This semester, in an effort to reduce student stress levels, members of the Michigan Student Assembly pushed for a fall break to be added to the University”s academic calendar.
Currently, students in the Law and Dental schools have two days off during the otherwise uninterrupted stretch from September to Thanksgiving. With the exception of the Business and Medical schools, all other schools fall under the University academic calendar, which does not offer a break.
“To go from September to Thanksgiving without a break is very difficult and hard on both incoming and returning students,” MSA President Matt Nolan said.
The two-day break would fall sometime during October mid-term exams. Assembly members said they are searching for a time that would not extend the academic year to start before Labor Day or push later in December.
“We are trying to find a space within the existing schedule to have a couple days to catch up with midterms, papers and life in general,” Nolan said.
So far their efforts have yielded support from University administrators, said assembly Vice President Jessica Cash.
“We found that most administrators think it”s a great idea. They recognize that the stress level of students around the mid-October exam period is phenomenal,” Cash said.
But not all administrators shared Cash”s enthusiasm.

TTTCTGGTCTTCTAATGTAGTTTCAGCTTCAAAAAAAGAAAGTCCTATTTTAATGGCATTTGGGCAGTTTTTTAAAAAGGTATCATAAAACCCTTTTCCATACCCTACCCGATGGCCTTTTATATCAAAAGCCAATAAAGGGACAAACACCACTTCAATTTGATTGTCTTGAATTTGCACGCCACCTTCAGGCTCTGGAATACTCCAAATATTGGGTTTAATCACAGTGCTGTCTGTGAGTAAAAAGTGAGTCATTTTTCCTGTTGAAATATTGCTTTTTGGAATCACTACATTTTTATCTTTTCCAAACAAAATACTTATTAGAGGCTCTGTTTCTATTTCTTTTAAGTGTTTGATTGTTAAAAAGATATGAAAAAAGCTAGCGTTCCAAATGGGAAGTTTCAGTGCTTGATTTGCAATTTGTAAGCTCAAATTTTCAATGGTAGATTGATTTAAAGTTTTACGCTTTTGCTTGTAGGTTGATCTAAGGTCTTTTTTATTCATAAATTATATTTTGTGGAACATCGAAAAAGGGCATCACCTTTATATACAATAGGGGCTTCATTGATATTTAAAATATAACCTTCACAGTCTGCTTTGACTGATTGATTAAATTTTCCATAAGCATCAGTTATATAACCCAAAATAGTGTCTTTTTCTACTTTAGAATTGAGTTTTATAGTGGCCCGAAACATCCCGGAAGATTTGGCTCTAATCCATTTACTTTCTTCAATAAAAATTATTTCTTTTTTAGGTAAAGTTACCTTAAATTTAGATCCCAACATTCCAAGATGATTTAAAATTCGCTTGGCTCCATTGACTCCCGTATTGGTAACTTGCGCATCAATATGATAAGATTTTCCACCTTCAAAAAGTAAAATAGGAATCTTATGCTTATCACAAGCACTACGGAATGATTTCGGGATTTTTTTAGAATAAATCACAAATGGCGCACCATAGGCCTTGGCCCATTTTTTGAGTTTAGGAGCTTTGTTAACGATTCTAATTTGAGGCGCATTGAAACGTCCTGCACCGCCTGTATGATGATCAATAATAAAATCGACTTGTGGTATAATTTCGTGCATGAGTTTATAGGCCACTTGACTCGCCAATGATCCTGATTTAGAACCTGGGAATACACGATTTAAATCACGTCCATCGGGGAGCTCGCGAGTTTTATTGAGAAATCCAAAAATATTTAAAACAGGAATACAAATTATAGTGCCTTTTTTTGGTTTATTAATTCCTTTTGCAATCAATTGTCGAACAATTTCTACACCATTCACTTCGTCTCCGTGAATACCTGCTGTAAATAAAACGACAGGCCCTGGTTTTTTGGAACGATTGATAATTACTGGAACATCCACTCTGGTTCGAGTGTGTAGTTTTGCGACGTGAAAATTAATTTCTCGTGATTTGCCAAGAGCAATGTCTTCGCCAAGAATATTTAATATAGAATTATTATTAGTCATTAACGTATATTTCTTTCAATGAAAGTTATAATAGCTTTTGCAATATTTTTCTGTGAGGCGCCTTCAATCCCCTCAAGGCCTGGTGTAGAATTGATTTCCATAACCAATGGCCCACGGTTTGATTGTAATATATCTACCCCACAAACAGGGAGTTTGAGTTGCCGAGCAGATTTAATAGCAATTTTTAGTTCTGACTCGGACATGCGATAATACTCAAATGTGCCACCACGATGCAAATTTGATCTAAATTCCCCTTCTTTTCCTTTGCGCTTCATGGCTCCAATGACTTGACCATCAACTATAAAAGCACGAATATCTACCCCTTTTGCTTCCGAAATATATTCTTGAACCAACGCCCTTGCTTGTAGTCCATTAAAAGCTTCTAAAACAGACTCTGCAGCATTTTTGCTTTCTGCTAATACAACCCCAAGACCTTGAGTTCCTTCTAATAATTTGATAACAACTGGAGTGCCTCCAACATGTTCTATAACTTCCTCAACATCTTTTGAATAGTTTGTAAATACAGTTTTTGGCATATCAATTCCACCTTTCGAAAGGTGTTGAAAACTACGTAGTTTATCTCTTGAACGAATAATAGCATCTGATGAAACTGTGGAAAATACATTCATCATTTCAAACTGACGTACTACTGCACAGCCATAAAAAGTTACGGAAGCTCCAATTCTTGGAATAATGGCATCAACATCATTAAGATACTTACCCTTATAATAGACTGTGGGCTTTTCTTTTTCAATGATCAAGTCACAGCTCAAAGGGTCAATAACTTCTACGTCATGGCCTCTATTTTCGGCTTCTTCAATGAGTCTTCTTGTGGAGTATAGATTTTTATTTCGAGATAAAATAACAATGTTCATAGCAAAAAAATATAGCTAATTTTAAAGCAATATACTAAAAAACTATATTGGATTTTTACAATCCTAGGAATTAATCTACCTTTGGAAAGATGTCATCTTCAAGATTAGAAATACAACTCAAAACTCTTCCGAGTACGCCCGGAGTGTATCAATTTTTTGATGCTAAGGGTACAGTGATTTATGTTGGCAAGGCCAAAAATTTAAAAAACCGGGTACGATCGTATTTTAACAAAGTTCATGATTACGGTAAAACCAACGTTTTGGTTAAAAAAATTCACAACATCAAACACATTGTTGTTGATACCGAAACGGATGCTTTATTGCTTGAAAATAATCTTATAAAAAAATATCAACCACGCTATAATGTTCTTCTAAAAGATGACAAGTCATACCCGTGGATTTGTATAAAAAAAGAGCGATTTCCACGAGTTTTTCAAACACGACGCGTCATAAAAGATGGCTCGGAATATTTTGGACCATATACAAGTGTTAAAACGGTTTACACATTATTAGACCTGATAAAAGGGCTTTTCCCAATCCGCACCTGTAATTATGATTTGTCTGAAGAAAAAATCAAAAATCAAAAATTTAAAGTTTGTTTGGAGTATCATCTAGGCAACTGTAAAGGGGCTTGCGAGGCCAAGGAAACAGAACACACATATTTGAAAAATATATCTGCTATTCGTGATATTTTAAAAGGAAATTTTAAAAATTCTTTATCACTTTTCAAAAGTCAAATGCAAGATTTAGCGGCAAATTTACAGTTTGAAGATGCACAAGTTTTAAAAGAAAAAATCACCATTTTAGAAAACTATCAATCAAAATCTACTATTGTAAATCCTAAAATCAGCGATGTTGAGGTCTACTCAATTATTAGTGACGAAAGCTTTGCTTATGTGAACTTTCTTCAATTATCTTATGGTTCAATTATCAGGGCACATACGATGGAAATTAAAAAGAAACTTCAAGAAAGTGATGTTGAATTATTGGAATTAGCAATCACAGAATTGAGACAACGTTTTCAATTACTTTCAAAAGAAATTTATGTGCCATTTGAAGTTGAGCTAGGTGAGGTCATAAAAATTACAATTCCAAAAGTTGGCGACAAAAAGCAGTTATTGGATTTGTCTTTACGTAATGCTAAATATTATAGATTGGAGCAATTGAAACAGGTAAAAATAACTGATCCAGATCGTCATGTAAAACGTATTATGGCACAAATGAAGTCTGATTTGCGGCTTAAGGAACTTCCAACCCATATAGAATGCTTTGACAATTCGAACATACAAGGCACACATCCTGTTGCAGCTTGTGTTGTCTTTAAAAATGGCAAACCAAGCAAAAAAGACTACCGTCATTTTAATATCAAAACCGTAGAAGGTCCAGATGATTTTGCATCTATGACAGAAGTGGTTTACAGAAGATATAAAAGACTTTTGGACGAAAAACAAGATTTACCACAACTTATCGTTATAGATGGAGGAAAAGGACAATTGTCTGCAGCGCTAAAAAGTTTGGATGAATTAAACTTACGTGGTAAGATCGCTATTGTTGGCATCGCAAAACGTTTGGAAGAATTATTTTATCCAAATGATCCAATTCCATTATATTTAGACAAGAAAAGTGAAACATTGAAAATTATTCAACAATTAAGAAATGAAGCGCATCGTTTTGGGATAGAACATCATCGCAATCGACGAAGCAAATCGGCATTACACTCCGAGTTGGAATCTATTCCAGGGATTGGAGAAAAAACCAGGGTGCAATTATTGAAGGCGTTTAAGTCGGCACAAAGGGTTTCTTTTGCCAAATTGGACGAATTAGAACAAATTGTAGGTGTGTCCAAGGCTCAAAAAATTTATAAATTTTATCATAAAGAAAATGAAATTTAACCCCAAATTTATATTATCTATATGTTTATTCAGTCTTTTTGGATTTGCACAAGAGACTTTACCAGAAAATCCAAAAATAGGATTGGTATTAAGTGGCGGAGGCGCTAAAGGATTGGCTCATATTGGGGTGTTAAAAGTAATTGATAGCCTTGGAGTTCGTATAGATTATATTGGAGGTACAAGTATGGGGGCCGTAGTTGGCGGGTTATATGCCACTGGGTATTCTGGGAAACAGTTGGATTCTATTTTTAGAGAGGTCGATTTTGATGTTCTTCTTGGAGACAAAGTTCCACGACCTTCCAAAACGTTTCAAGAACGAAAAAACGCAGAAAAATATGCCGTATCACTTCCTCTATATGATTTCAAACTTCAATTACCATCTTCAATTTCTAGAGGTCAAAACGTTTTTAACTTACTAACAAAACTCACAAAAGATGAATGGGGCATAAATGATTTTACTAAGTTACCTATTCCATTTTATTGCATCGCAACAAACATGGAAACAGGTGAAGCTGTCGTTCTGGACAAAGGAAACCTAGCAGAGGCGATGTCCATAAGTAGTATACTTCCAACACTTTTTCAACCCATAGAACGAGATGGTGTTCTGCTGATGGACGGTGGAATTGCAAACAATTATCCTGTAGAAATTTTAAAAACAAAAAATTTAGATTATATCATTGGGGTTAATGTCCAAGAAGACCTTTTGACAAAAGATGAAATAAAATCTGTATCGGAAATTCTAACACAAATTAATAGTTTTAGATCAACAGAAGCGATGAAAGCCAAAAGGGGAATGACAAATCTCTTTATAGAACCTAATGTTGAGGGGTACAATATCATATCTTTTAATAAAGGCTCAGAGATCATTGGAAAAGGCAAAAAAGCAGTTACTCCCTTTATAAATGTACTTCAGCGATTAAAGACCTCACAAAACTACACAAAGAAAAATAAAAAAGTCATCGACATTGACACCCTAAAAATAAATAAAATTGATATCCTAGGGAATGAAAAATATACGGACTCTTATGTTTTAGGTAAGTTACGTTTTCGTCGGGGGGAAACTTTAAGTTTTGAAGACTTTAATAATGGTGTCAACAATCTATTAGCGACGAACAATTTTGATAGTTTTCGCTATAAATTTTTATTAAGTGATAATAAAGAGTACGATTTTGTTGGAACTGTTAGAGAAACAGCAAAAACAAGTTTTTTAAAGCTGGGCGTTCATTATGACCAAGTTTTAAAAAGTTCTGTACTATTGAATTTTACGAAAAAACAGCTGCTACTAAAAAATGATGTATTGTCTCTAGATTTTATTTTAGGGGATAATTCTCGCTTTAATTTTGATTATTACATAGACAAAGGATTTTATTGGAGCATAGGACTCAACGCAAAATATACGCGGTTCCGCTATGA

“It will be very difficult given the structures we now have in place,” Senior Vice Provost for Academic Affairs Lester Monts said. The North Central Accreditation requires that universities have 67-68 days of classes per term.
“U of M barely makes the 68,” Monts said.
Monts said that a fall break is worth looking into but would require strong faculty support, possibly requiring faculty to begin their contracts earlier than Sept. 1.
Associate Dean of Students Frank Cianciola also said it could be difficult finding the space in the calendar for the extra break.
“I think the point about having breathing time in students” schedules has merit,” Cianciola said. “I just don”t know about the counterbalance between the academic load and the amount of time in the fall term.”
Assembly members decided to push for the break because of heightened student input on the issue. On a ballot initiative last fall 78 percent of LSA students said they would support a schedule change to accommodate a fall break.
“Another Thanksgiving break would be great,” LSA junior Libby Scott said.
Other students said they would prefer not to have a break if it brought along consequences such as added days at the beginning or end of the term.
“We could definitely use time off in the fall, but students tend to be decidedly less motivated after spring break,” said LSA freshman Laura Barnes.
Calendars are already set through Fall 2002, so if approved, the break would be implemented in Fall 2003.